Solar brings new energy to Chernobyl nuclear disaster zone | RenewEconomy

Solar brings new energy to Chernobyl nuclear disaster zone

1MW plant signals new beginning for Chernobyl, where as much as 100MW of PV generation is expected to be built at the site of the world’s worst nuclear disaster.

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The small Ukrainian city of Pripyat may have managed to go completely unmarked by history if not for the catastrophic nuclear disaster that occurred at the Chernobyl Nuclear Power Plant in April of 1986. As a result of the nuclear accident, the most disastrous in history, a large swathe of the region is uninhabitable, and will be so for 24,000 years.

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However, while the area is uninhabitable it is apparently not unusable, and as of last week a small 1MW solar plant was opened at the industrial site of the Chernobyl Nuclear Power Plant which will be able to supply power for approximately 2,000 homes.

“Today we are connecting the station to the power system of Ukraine,” said Evgeny Variagin, the chief executive of Solar Chernobyl, a Ukrainian-German company behind the project, speaking at a ceremony celebrating its launch.

The 3,762 solar panels are located only 100 metres across from the infamous #4 reactor upon 1.6 hectares, part of a larger 2,500 hectares of land the Ukrainian Government has offered up to investors to construct solar projects.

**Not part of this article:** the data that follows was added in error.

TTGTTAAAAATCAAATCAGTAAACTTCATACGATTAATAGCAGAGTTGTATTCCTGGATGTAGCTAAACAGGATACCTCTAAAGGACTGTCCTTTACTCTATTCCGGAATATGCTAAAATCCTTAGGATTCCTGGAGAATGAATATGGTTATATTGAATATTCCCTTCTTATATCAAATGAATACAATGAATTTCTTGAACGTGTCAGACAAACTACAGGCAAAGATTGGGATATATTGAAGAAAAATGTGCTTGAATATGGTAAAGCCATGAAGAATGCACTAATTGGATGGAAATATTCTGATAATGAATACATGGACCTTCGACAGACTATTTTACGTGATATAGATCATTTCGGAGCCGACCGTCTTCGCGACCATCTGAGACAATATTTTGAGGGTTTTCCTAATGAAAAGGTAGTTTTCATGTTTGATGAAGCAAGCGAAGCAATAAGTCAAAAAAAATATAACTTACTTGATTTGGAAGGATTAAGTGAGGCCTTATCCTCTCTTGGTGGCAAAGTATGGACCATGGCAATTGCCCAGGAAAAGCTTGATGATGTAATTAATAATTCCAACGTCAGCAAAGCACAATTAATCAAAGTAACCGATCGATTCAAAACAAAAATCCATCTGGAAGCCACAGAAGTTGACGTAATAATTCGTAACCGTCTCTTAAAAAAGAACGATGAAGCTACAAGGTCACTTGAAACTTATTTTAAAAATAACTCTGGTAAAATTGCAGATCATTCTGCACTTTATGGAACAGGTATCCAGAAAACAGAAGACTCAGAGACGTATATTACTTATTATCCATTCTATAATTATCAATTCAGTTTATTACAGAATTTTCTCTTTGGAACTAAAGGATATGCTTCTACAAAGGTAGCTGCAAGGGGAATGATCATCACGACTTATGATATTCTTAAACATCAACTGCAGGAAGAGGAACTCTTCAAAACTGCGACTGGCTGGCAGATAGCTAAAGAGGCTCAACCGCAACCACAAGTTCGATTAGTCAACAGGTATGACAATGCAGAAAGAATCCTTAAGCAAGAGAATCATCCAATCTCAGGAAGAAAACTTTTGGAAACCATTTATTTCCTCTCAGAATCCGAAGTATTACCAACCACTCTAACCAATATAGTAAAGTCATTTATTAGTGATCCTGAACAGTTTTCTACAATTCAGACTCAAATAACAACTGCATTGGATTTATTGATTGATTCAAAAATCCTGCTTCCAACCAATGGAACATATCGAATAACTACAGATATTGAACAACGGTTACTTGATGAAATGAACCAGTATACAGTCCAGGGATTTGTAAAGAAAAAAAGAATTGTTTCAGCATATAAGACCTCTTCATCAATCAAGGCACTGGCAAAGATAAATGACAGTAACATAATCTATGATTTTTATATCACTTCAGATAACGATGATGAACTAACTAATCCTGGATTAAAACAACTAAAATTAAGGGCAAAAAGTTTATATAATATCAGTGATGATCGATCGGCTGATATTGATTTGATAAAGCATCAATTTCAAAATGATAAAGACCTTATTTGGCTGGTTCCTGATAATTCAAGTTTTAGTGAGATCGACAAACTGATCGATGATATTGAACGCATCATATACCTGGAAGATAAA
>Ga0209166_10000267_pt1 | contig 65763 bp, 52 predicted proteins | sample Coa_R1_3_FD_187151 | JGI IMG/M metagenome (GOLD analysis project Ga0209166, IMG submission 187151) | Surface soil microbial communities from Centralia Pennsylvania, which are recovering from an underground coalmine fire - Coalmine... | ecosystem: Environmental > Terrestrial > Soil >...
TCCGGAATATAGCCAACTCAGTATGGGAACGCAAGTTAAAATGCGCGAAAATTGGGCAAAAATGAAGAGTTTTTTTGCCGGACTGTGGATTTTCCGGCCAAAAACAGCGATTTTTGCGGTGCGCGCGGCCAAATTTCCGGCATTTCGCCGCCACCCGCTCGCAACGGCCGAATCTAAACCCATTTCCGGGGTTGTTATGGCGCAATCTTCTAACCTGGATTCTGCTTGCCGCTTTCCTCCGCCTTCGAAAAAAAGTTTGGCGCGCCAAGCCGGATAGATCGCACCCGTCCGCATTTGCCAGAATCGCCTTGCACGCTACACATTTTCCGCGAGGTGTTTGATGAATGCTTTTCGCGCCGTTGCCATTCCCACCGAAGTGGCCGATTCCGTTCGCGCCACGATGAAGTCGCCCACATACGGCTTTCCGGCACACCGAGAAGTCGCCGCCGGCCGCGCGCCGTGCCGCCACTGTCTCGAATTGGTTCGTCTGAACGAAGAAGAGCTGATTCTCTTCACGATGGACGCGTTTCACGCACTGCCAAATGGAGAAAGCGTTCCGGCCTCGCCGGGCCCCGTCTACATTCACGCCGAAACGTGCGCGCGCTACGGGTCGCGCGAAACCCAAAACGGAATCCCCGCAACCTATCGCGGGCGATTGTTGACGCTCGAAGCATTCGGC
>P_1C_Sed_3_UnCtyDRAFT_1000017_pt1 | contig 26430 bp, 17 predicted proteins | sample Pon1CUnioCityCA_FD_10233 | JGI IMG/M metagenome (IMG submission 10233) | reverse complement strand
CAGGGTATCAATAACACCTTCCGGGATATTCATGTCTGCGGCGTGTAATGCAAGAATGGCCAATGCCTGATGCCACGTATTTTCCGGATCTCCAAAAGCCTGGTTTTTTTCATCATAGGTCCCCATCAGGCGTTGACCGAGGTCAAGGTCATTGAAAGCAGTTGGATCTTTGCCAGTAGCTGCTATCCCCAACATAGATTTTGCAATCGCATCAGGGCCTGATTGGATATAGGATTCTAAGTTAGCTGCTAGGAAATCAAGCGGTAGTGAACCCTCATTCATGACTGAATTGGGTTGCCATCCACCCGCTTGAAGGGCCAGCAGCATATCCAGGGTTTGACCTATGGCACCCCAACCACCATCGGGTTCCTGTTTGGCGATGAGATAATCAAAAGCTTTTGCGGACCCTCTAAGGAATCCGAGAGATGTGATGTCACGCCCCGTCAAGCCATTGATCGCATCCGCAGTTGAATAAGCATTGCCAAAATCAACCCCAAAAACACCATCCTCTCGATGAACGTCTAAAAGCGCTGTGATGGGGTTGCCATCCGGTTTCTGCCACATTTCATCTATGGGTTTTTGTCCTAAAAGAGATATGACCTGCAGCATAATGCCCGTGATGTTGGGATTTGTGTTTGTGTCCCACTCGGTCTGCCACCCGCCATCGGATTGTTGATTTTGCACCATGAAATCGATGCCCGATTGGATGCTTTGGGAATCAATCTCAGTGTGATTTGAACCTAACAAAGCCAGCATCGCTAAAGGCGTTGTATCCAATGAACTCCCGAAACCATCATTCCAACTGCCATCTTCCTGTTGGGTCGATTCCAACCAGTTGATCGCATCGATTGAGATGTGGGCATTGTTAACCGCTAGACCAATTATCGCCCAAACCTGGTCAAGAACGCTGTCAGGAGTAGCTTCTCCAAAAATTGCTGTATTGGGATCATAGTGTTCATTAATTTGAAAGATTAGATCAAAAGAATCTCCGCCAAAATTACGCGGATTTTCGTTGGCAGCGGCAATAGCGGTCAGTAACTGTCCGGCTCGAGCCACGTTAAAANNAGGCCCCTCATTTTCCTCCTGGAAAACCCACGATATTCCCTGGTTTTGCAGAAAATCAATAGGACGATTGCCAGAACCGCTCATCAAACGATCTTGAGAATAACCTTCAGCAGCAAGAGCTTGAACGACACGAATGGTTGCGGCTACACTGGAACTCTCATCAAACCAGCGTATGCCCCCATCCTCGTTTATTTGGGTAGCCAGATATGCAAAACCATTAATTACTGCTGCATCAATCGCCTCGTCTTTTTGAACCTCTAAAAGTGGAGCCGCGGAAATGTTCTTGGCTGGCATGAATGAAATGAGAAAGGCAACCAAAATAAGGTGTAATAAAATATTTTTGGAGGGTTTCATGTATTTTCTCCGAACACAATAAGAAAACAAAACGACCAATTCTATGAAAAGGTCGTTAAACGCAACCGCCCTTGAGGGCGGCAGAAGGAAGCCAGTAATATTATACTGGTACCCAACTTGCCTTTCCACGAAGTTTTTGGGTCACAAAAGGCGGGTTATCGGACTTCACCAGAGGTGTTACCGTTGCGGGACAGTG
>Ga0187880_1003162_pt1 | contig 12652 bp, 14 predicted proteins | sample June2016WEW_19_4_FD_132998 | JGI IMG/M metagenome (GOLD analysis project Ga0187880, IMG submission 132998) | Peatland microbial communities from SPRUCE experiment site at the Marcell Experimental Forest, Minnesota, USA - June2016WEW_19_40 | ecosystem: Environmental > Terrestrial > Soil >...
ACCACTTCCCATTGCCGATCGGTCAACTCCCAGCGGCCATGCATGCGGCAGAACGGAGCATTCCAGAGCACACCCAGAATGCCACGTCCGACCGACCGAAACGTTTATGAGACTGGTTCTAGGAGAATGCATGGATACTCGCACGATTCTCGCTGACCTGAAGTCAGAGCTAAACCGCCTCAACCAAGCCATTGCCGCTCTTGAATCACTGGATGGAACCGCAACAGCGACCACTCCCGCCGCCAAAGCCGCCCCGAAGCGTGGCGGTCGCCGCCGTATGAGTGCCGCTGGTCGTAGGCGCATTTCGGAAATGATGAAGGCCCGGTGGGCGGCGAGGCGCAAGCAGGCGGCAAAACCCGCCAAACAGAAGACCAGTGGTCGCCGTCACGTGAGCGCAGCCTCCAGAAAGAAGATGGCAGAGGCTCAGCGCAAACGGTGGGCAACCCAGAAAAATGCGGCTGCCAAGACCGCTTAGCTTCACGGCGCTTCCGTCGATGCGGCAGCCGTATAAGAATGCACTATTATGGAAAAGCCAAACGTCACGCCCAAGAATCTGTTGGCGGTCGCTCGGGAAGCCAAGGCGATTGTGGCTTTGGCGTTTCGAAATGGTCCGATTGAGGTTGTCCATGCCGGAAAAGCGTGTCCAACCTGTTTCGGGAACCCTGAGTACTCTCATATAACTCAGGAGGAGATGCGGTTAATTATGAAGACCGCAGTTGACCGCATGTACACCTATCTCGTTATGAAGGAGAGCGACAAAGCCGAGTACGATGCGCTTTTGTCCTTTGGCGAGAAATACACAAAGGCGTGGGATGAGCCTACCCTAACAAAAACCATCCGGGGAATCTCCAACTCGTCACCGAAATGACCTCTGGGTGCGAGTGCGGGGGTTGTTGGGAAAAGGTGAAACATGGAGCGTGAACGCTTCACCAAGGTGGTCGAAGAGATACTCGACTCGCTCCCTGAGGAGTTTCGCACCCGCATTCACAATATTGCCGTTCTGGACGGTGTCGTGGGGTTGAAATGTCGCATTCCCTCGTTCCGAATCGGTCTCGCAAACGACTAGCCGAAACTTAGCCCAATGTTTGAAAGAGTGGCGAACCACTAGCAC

The aim is to develop as much as 100 MW on the site – attractive not only for its low costs but also its existing connection to the power grid.

Solar Chernobyl is selling tie power through a Power Purchase Agreement (PPA) and receiving a buy-price from United Energy System of Ukraine energy grid that some experts suggest is at least 50 per cent higher than the European average.

This is the first time in 18 years that the site has fed power into the grid, ever since the last nuclear reactor was finally closed.

“It’s not just another solar power plant,” said Evgeny Variagin. “It’s really hard to underestimate the symbolism of this particular project.”

Valery Seyda, head of the Chernobyl nuclear plant, told reporters that it looked as if the site would never produce power again. “But now we are seeing a new sprout, still small, weak, producing power on this site and this is very joyful.”

The New Safe Confinement. Image Source: Cleantechnica

The move comes just over a year after the #4 reactor was permanently entombed in the world’s largest moveable structure – a mammoth steel arch which was slid into place over the reactor.

The New Safe Confinement is the world’s largest moveable structure, measuring in at 843 feet (257 meters) across, 355 feet (108 meters) high, and 492 feet (150 meters) in length – roughly the size of two Manhattan city blocks, and is tall enough to enclose the Statue of Liberty.

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